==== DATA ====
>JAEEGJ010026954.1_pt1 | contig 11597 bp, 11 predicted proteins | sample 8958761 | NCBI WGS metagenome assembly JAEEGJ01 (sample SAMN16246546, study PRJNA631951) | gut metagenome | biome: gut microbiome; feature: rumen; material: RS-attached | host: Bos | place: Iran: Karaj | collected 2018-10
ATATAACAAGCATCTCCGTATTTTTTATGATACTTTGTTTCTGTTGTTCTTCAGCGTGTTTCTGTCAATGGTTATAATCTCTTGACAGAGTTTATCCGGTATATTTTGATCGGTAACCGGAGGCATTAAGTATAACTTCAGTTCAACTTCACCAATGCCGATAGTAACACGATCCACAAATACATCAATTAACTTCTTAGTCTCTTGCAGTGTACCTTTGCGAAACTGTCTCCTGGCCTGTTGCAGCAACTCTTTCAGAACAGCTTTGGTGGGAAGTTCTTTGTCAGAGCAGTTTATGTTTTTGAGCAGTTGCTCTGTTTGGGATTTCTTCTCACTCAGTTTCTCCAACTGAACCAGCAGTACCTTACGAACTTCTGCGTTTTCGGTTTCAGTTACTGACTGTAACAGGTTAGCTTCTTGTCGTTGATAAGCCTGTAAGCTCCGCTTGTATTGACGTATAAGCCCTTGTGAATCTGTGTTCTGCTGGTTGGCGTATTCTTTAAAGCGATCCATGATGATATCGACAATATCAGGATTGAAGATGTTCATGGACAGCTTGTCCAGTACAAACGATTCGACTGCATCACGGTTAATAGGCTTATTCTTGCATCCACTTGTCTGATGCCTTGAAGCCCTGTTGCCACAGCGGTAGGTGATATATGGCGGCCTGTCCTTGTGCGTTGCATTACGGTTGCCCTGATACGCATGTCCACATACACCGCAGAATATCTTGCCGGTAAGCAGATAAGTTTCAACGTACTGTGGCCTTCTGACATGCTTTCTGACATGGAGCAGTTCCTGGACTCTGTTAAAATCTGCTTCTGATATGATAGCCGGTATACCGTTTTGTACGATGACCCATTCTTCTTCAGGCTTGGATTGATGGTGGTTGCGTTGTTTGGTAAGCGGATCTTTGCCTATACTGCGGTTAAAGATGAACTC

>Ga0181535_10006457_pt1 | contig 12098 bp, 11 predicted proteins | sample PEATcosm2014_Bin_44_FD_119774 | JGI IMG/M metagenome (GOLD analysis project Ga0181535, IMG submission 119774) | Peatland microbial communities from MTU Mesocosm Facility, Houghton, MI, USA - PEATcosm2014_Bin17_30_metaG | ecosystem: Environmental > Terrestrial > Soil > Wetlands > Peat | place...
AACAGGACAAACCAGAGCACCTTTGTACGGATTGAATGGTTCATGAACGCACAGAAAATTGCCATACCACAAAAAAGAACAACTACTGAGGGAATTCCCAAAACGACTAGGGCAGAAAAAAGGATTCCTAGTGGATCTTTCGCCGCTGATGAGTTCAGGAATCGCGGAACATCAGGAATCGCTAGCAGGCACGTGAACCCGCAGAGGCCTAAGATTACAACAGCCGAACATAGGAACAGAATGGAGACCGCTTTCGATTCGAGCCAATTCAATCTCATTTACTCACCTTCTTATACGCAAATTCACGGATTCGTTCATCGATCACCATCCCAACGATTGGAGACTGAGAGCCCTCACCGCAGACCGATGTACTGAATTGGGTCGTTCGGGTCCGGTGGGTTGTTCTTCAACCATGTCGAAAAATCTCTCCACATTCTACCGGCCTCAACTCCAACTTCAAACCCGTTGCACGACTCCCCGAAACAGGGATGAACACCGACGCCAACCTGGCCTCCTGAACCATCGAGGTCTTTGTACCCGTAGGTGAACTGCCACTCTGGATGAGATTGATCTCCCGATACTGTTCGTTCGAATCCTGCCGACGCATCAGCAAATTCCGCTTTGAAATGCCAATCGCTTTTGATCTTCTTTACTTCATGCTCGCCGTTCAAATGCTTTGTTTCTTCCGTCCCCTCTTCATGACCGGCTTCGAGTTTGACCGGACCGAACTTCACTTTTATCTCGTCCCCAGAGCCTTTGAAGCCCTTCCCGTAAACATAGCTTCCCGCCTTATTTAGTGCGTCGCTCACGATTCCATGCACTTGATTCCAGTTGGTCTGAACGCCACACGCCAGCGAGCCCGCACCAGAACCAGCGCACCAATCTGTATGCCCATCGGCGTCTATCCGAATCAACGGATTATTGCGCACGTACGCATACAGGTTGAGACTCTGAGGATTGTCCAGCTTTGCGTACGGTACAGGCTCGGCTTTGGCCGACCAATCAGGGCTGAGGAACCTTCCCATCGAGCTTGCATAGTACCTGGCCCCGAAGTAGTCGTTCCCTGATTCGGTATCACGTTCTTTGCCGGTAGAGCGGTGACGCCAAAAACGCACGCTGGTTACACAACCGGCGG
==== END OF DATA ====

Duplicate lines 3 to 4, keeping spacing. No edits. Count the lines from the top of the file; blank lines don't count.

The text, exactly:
>Ga0181535_10006457_pt1 | contig 12098 bp, 11 predicted proteins | sample PEATcosm2014_Bin_44_FD_119774 | JGI IMG/M metagenome (GOLD analysis project Ga0181535, IMG submission 119774) | Peatland microbial communities from MTU Mesocosm Facility, Houghton, MI, USA - PEATcosm2014_Bin17_30_metaG | ecosystem: Environmental > Terrestrial > Soil > Wetlands > Peat | place...
AACAGGACAAACCAGAGCACCTTTGTACGGATTGAATGGTTCATGAACGCACAGAAAATTGCCATACCACAAAAAAGAACAACTACTGAGGGAATTCCCAAAACGACTAGGGCAGAAAAAAGGATTCCTAGTGGATCTTTCGCCGCTGATGAGTTCAGGAATCGCGGAACATCAGGAATCGCTAGCAGGCACGTGAACCCGCAGAGGCCTAAGATTACAACAGCCGAACATAGGAACAGAATGGAGACCGCTTTCGATTCGAGCCAATTCAATCTCATTTACTCACCTTCTTATACGCAAATTCACGGATTCGTTCATCGATCACCATCCCAACGATTGGAGACTGAGAGCCCTCACCGCAGACCGATGTACTGAATTGGGTCGTTCGGGTCCGGTGGGTTGTTCTTCAACCATGTCGAAAAATCTCTCCACATTCTACCGGCCTCAACTCCAACTTCAAACCCGTTGCACGACTCCCCGAAACAGGGATGAACACCGACGCCAACCTGGCCTCCTGAACCATCGAGGTCTTTGTACCCGTAGGTGAACTGCCACTCTGGATGAGATTGATCTCCCGATACTGTTCGTTCGAATCCTGCCGACGCATCAGCAAATTCCGCTTTGAAATGCCAATCGCTTTTGATCTTCTTTACTTCATGCTCGCCGTTCAAATGCTTTGTTTCTTCCGTCCCCTCTTCATGACCGGCTTCGAGTTTGACCGGACCGAACTTCACTTTTATCTCGTCCCCAGAGCCTTTGAAGCCCTTCCCGTAAACATAGCTTCCCGCCTTATTTAGTGCGTCGCTCACGATTCCATGCACTTGATTCCAGTTGGTCTGAACGCCACACGCCAGCGAGCCCGCACCAGAACCAGCGCACCAATCTGTATGCCCATCGGCGTCTATCCGAATCAACGGATTATTGCGCACGTACGCATACAGGTTGAGACTCTGAGGATTGTCCAGCTTTGCGTACGGTACAGGCTCGGCTTTGGCCGACCAATCAGGGCTGAGGAACCTTCCCATCGAGCTTGCATAGTACCTGGCCCCGAAGTAGTCGTTCCCTGATTCGGTATCACGTTCTTTGCCGGTAGAGCGGTGACGCCAAAAACGCACGCTGGTTACACAACCGGCGG